Seasonal Sightings

Splendor of the Prairie

In the summertime, prairie plants begin to grow into the tall, colorful wonders that will capture our imagination. These sturdy beings are able to survive throughout the seasons and still produce the delicate-looking flowers people enjoy.

Prairies have evolved with harsh winters, grazing buffalo, and frequent fires. Growing points of the plants are located low to the soil, or just below the soil’s surface, safeguarding against above ground disturbances. Prairie plants symbiotically share the resources of sun, water, and soil. This use of space is best exhibited by root systems, which make up 67% of a prairie grass. Grasses form large netted webs of roots knitting together the surface of the prairie. Forbs (flowering herbaceous plants which are not grasses) plumb the depths of the soil, traveling several feet down in search of water.

Viewing Remarkable Flowers

The prairie begins at ground level each spring and by July is up to 10 feet tall, featuring an array of stunning flowers. Evolution has stripped grass flowers to the bare essentials required for pollination. Smell the scent of buttered popcorn and look for the Prairie Dropseed (Sporobolus heterolepis). It’s one of the few native grasses with a fragrant flower. Look for Culver’s Root (Veronicastrum virginicum), whose densely-packed clusters of tiny spiky white flowers rise upward on a plant that stands between two and six feet tall. Coneflowers (Echinacea purpurea) show that orange and purple are a good color combination. Bee Balms (Monarda didyma) boast a fragrance of Earl Grey tea. At eye level Rattlesnake Master (Eryngium yuccifolium) grows prickly blue green spheres. Even higher, Cup Plants (Silphium perfoliatum) and Compass Plants (Silphium laciniatum) stretch to 10 feet, providing food and water for many species of prairie animals.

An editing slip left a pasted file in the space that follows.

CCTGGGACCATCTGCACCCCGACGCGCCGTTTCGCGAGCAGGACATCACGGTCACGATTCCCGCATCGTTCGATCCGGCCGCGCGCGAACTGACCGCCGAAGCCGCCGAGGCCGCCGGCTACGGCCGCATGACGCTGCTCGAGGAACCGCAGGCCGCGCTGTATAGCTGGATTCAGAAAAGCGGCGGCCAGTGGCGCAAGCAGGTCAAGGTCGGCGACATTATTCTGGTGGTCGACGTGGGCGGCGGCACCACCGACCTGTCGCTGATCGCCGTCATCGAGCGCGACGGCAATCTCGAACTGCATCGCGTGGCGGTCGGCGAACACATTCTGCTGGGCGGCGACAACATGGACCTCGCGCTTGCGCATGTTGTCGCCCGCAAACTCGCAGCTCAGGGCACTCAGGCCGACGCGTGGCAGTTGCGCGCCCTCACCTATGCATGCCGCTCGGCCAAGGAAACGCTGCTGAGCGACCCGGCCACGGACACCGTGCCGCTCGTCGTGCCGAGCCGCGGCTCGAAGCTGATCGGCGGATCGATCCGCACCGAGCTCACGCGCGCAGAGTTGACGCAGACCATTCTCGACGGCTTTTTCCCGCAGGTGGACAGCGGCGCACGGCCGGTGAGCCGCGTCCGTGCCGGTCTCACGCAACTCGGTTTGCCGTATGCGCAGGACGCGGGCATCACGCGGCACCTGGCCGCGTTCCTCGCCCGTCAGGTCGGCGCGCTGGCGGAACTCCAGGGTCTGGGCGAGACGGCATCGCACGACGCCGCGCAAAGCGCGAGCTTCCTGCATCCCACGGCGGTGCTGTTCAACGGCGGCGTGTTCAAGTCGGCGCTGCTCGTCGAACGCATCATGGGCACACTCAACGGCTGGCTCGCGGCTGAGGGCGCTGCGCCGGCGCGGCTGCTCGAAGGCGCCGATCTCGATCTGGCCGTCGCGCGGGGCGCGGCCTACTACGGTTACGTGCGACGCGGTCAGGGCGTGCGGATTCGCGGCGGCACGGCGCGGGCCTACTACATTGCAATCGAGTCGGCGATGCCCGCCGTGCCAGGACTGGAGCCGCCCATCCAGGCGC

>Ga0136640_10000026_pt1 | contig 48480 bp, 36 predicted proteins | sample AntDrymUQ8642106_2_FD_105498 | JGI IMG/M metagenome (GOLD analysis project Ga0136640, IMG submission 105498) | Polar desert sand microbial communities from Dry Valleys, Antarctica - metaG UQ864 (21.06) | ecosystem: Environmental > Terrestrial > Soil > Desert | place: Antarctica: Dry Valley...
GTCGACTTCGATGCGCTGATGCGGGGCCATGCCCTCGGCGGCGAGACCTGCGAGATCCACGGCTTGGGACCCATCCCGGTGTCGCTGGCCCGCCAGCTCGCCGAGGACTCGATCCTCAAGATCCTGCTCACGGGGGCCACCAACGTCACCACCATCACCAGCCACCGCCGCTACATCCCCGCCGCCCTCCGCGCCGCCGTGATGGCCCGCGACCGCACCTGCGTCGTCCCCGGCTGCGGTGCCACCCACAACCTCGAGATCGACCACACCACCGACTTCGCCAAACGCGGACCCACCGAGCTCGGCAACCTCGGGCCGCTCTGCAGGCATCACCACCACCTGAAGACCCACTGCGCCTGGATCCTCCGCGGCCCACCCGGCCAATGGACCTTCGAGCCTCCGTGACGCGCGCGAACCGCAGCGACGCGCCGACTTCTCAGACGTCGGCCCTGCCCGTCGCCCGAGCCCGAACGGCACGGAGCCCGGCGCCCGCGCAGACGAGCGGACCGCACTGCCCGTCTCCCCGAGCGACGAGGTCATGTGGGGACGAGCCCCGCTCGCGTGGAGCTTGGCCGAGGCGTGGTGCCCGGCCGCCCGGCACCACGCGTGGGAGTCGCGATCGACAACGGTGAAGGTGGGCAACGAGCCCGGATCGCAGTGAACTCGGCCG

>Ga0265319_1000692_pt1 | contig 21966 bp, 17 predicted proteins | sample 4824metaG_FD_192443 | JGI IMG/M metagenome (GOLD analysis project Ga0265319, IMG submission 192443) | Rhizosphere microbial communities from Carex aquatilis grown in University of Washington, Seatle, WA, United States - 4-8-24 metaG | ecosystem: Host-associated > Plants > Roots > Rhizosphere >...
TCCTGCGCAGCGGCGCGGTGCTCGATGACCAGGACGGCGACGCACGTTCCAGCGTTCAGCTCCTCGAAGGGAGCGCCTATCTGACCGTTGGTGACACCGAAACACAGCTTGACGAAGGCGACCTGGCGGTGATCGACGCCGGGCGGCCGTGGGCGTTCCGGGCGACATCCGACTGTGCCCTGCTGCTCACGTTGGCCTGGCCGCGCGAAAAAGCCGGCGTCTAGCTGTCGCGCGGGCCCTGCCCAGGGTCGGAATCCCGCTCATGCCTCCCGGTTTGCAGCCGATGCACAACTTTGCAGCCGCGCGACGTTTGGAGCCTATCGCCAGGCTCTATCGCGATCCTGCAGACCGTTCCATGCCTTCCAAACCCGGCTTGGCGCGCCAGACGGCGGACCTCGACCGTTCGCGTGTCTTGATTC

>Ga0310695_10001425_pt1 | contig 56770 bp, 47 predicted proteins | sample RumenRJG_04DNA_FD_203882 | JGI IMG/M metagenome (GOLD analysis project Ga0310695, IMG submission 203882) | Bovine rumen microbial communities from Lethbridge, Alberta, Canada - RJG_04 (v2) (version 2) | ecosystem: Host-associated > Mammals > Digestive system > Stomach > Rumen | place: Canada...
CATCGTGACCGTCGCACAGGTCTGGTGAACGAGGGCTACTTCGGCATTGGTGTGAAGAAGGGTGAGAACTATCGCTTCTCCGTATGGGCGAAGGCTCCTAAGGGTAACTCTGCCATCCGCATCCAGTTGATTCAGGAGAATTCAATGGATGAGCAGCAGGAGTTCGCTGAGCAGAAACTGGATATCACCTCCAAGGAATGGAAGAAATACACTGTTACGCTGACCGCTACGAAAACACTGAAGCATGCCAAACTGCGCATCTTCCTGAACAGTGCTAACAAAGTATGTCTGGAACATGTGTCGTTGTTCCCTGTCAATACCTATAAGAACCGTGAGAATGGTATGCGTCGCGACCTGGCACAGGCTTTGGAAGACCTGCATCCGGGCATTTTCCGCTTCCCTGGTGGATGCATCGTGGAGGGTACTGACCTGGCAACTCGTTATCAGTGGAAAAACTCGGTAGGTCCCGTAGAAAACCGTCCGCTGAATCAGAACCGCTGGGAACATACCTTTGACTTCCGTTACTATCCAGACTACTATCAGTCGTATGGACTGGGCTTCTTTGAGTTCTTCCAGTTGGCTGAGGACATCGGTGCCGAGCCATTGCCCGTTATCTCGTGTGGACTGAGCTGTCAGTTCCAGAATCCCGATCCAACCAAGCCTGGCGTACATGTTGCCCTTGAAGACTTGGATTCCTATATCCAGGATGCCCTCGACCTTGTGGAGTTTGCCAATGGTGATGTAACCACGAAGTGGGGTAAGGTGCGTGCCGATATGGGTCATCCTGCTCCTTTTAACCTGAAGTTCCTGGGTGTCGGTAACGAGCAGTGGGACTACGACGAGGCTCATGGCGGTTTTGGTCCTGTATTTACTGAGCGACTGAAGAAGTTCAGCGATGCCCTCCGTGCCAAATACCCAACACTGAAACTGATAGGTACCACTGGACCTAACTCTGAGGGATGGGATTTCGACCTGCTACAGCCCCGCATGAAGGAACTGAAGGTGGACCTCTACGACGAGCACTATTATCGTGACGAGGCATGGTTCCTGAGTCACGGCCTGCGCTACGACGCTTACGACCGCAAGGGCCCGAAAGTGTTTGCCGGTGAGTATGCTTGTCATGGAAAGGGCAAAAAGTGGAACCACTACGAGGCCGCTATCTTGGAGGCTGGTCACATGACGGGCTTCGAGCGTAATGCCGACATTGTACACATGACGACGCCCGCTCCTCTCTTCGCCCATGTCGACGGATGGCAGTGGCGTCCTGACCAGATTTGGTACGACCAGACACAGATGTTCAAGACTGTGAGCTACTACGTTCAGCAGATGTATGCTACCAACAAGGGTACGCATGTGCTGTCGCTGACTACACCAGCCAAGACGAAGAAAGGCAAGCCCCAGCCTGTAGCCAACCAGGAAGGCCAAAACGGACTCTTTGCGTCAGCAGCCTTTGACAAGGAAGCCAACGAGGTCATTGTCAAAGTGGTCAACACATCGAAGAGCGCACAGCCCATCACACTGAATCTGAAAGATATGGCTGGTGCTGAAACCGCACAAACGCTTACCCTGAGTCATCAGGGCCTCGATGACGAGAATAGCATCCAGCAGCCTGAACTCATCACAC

Hike our new boardwalk on the Gateway Trail to see stunning prairie plants up close. Bring a magnifying lens, as grass flowers are petite marvels of simplicity. If you’re looking to learn more about prairie ecology and the plants you’ve seen, we carry a number of items in our Nature Store that will help you. Wildflowers of Wisconsin and the Great Lakes Region by Merel Black and Emmet Judziewicz is a great resource. A handy guidebook that will fit in your pocket is Flower Finder by May Theilgaard Watts. Stan Tekiela’s Wildflowers of Wisconsin is a very useful book, as is his laminated guide Wildflowers of the Midwest. Use them to identify flowers as they bloom throughout the summer season. The prairie is different every day, so visit often to observe the ever-changing wonders of the prairie.